The best way to ensure you’re using your TENS unit for back pain correctly is to speak with a medical professional. Any reputable machine should come with extensive instructions—and this is not an instance where you want to skip the instruction manual. “TENS is a relatively safe treatment, so long as those instructions are followed,” Starkey confirms.
That said, before you decide to charge up your TENS unit, Starkey says you’ll want to make sure you have an understanding of where your pain is coming from. “It’s cliché, but TENS (or anything else) should not be used to treat pain of unknown origin or used for more than two weeks without being examined by a medical professional.”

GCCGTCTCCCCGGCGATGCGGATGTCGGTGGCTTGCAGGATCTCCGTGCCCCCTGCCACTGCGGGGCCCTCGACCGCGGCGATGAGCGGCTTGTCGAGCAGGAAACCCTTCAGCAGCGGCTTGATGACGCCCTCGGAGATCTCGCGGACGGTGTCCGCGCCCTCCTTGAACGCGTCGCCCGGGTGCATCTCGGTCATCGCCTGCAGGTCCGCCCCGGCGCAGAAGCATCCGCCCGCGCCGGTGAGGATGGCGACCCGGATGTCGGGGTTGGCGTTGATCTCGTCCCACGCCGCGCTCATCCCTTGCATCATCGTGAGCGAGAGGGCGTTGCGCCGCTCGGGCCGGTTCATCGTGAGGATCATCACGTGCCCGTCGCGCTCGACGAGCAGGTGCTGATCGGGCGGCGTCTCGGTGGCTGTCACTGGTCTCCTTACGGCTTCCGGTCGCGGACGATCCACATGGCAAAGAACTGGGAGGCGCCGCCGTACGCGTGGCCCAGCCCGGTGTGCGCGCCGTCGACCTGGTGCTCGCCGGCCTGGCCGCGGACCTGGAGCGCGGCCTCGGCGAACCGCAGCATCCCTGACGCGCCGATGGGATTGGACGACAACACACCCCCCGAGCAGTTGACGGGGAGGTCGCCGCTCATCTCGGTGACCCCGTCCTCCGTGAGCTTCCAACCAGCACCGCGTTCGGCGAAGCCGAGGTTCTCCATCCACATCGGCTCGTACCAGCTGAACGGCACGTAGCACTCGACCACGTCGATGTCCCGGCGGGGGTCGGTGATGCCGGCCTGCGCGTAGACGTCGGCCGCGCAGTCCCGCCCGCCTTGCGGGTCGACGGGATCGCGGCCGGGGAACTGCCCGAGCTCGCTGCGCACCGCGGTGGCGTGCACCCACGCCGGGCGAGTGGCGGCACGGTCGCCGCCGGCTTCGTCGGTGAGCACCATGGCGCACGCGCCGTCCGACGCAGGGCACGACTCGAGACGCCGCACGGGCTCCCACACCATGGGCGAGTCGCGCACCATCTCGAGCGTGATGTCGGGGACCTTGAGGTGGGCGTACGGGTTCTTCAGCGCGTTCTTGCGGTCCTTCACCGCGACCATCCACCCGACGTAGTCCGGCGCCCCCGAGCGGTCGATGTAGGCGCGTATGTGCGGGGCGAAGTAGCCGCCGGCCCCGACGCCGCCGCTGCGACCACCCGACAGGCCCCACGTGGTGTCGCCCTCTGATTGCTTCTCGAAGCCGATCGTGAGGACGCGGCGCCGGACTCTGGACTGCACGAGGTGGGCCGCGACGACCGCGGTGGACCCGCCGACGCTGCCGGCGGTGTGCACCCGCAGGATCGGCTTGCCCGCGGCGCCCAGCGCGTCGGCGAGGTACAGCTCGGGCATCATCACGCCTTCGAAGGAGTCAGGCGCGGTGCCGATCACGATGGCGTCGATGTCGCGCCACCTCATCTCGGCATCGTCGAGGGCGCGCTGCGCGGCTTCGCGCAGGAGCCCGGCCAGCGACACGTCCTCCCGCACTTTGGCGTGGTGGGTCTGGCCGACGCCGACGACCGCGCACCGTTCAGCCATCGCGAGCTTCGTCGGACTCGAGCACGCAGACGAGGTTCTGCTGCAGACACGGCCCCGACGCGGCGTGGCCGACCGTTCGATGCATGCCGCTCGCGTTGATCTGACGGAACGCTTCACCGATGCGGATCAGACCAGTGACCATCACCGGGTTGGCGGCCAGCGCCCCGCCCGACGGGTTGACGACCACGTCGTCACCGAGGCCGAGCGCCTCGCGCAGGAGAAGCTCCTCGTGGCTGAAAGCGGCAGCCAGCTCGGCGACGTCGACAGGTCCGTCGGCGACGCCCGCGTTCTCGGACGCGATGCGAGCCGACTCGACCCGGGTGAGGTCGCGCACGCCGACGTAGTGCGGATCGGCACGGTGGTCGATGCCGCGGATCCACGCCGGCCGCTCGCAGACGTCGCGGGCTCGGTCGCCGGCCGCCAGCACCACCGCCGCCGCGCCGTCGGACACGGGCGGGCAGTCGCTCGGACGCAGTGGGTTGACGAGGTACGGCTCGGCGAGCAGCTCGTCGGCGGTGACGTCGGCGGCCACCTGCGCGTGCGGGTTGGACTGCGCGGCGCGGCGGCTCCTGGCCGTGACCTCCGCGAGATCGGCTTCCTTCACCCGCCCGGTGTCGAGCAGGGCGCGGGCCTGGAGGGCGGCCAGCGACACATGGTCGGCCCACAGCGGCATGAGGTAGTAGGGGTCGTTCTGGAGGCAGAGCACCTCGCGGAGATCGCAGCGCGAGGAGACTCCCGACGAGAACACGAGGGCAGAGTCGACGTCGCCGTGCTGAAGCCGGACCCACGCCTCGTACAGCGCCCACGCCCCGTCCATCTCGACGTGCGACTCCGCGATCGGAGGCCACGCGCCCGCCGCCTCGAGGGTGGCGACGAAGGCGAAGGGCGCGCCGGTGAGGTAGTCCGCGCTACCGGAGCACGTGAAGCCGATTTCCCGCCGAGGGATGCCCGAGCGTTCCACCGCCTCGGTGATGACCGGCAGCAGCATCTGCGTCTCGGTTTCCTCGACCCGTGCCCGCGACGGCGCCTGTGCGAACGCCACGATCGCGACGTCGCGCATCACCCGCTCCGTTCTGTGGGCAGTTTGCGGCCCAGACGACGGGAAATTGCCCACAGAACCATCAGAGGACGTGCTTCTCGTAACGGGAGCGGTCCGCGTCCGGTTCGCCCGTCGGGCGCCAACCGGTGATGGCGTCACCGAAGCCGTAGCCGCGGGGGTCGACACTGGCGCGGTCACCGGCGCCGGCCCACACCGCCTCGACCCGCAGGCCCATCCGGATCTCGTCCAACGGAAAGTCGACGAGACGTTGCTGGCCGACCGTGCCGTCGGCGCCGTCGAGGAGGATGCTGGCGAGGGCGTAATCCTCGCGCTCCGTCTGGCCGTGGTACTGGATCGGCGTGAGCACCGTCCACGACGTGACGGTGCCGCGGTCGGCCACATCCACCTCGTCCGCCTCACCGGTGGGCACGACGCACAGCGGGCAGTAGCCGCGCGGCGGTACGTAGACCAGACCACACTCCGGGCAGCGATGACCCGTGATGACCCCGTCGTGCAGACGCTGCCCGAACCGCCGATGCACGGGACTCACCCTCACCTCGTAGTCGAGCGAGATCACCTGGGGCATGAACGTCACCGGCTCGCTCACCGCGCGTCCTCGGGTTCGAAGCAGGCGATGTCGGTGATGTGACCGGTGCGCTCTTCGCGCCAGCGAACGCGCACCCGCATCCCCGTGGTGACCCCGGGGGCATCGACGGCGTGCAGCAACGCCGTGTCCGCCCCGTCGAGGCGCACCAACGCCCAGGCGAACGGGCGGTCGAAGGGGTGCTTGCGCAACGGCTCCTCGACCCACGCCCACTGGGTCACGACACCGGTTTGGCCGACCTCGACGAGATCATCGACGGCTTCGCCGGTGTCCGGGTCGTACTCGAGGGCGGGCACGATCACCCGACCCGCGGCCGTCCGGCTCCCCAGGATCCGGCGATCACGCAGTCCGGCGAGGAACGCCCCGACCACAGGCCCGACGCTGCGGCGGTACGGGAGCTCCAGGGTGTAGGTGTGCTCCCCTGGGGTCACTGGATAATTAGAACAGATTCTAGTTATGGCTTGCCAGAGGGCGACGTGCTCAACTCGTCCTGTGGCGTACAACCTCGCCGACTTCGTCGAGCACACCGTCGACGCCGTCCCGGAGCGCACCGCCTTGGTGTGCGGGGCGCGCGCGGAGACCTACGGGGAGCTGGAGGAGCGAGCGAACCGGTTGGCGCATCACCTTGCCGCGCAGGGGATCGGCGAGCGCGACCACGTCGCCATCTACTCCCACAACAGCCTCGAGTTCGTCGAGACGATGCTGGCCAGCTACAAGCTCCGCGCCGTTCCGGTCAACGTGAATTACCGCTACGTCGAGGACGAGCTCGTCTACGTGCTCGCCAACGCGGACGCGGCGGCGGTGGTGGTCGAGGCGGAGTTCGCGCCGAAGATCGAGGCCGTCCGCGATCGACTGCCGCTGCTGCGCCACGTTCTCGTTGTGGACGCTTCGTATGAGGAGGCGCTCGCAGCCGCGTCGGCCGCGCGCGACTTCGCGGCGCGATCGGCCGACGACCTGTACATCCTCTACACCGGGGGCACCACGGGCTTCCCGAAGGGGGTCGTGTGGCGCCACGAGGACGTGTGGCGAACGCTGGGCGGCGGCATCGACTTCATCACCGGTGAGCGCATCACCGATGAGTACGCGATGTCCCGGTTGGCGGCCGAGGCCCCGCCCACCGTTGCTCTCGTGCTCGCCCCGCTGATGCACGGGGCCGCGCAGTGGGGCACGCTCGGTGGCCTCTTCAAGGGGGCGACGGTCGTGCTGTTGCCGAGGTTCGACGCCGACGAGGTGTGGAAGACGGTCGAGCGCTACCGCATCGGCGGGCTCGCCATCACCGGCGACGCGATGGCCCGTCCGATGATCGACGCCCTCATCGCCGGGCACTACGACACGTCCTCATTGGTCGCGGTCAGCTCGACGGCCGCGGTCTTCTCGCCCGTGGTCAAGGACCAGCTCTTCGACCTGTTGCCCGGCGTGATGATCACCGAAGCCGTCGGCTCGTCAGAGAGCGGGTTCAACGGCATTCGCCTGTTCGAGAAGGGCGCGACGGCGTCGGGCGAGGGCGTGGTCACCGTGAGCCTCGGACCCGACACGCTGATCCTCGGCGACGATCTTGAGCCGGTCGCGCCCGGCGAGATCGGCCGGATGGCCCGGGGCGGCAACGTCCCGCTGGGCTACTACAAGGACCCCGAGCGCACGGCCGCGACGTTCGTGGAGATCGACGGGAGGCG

As for pad placement during sensory level pain control (no muscle contraction), Starkey recommends an “X” pattern with the painful area at the center of the X. The electrodes on each set of wires should be placed so that the current crosses over the area in pain.
In terms of frequency of use, “Sensory-level pain control can be used for days at a time,” Starkey advises. He recommends moving the electrodes slightly with each use to avoid irritation from the adhesive.
The TENS unit should feel like a tingle or buzz that gradually increases in intensity to a sharp, prickly sensation. If the TENS treatment is successful, you should feel some pain relief within the first 30 minutes of treatment. If it is not successful, change the electrode placements and try again. And if you’re seeking 24-hour pain control, portable units are best.
Mark Barroso, MS, LAT, ATC, CSCS, NSCA-CPT